Multi-State Residency Issues for Individuals:
Multi-state tax issues do not just impact businesses and, in reality, they impact people much more frequently. People move around a lot, so there are situations where you get residency issues for people who are in different states than their companies, or who tend to travel a lot. Residency laws vary from state to state. It is impossible to cover every single state law, but suffice it to say that, in most states, if you lived in a there for more than six months out of the year, you are going to be deemed a resident of that state. In California, The underlying theory of the regulations is that the state with which a person has the closest connection to during the taxable year is the state of his residence. [CC&R § 17014(b)].
If you are a resident of a particular state like California, then you're going to be taxed on your ‘worldwide’ income. The state is going to seek to tax you, based on the fact that you were a resident in that state. If you live in California six months a year, and if you lived in Arizona for five months of the year, say for five months and twenty-eight days, then you would be considered a California resident, you pay California tax on all of that income. Actually the way it would work, is that you would pay income tax in Arizona for the income earned there and would receive a credit for that on your California taxes (California has a higher state income tax rate than Arizona). In the inverse of that situation (six months in Arizona), you would pay Arizona income tax as an Arizona resident and only be tax in California for California source income.
From residency perspective you’re going to want to pay attention to where you are, where you are performing services and where you are subject to tax. There obviously are conflicts with a lot of states with respect to taxation schemes just as there is on the corporate side. If you are an officer for example of a company and you do a lot of travelling, you may find it wise to move your home base to a different state other than the one you actually live in. There are obviously practical considerations for people with families and/or children.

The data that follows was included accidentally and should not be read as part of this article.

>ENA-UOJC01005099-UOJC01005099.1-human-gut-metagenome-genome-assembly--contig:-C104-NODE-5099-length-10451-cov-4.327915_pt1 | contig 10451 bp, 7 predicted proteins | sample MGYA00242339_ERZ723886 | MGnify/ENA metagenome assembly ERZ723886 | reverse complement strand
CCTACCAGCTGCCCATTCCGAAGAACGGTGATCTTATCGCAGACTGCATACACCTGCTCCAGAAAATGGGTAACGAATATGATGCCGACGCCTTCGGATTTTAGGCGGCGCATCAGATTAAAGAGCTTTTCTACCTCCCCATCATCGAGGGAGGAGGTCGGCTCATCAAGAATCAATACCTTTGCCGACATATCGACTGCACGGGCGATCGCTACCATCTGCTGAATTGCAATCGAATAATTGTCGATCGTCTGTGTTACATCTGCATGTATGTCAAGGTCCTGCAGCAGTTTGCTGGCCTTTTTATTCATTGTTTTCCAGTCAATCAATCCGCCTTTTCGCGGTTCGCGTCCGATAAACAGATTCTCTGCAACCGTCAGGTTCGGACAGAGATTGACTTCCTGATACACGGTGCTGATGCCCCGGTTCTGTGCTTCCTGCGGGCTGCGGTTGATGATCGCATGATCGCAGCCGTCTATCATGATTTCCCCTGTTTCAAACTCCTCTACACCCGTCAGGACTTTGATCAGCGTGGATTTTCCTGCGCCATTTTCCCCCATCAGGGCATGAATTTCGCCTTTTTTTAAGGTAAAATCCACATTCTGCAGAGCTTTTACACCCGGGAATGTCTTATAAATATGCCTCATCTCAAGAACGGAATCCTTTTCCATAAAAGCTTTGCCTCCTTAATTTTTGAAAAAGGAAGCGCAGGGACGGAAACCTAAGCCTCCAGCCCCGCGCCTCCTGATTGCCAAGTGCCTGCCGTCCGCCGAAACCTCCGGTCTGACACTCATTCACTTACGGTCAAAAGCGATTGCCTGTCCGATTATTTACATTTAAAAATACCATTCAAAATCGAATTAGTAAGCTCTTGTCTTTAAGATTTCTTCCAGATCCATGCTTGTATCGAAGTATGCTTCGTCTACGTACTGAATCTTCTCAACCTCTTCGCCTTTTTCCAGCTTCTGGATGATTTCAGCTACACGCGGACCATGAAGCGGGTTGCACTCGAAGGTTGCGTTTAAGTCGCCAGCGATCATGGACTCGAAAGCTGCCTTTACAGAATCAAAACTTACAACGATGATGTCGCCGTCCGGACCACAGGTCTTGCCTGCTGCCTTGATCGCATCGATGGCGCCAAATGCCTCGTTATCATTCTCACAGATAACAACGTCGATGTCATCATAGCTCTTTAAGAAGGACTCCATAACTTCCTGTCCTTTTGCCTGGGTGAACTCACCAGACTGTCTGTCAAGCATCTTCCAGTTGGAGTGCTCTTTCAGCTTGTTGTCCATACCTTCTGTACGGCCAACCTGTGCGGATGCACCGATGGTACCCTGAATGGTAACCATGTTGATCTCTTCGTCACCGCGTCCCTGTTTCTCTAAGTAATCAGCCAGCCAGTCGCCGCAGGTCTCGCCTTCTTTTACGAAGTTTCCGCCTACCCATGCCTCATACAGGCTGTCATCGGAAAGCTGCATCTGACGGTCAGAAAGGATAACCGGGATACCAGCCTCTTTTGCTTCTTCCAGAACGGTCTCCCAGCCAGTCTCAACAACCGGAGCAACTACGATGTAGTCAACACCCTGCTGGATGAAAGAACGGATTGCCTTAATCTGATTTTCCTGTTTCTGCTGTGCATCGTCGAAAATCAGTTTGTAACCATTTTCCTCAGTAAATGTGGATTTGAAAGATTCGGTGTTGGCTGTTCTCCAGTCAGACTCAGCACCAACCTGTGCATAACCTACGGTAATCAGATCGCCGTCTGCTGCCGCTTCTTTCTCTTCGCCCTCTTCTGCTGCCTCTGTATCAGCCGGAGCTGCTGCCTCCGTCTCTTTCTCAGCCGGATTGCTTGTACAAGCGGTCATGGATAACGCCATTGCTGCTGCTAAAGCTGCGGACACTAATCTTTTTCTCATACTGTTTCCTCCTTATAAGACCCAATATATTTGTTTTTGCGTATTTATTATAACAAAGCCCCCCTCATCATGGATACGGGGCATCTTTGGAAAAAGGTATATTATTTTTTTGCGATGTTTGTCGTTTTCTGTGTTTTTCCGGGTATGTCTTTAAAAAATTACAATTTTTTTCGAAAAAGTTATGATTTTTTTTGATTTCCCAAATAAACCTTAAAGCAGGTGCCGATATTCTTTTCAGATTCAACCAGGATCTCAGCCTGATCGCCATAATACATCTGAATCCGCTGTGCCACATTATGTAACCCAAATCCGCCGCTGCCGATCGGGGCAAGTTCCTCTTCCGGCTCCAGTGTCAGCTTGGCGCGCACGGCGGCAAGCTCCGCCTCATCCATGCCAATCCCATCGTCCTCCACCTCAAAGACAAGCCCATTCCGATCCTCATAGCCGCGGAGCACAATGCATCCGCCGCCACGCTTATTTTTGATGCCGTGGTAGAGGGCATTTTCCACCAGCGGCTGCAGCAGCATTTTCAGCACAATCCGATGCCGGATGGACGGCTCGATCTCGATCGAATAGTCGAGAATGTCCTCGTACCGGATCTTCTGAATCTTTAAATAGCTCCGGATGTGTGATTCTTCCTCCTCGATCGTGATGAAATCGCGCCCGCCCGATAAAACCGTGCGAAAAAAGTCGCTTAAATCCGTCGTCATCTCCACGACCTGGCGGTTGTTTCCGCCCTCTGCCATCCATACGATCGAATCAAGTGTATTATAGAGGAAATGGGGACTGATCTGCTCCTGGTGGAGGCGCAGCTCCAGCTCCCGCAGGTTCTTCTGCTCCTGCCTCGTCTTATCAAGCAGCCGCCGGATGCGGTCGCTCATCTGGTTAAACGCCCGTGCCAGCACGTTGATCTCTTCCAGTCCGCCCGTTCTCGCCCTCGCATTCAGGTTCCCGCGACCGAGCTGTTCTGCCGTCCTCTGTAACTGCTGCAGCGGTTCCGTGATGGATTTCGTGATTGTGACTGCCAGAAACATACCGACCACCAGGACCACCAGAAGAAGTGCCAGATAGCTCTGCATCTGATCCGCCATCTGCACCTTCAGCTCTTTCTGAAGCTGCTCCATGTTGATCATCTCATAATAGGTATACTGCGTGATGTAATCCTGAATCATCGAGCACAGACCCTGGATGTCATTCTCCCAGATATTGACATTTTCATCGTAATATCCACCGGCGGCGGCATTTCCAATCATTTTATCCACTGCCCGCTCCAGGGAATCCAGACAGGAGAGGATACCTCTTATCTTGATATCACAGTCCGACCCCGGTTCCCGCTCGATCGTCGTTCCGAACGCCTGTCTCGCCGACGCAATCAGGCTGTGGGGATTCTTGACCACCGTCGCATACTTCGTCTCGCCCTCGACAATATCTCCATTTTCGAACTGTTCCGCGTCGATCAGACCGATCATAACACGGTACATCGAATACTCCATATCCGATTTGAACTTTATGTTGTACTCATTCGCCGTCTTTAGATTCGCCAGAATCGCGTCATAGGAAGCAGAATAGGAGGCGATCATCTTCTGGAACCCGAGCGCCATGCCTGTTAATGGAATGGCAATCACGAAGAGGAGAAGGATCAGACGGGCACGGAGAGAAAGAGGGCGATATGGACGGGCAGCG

This gets challenging for a variety of reasons. First, for states that are very close together, particularly north-eastern states where there's a lot of movement back and forth where you can cross two or three state lines in a given day. Second, there is a lot that goes into changing ones residency and states can be aggressive when it comes to interpretations of what it means to be a resident of their state. Most states operate on the principle of a domicile.
The term “domicile” has been defined as the one location with which for legal purposes a person is considered to have the most settled and permanent connection. A person may only have one domicile at a time and they retain that domicile until acquiring another one elsewhere. In order to change one’s domicile, a person must actually move to a new residence and intend to remain there permanently or indefinitely. When taxpayers begin making connections with a new location, but do not actually abandon their old location, they will continue to be domiciled in and residents of the first location until they actually move into the new location.
Here are the variety of factors that California looks at when it performs a residency analysis:
In conclusion, you want to make sure from a residency perspective, you are doing things from a tax-efficiency standpoint. There can be major consequences in personal residency situations, such as with sales of a company, capital gains income, and with retirement distributions. The best thing that you can do is plan these income distributions in advance and give yourself enough transition time in between leaving one jurisdiction and establishing domicile in another state to avoid scrutiny. Alternatively, you want to make sure you adequately protect yourself by documenting your change in domicile, and/or fight adverse residency determinations. This is an area where the state tends to place a lot of focus, so having an experienced tax team by your side to navigate these challenges can really make the difference.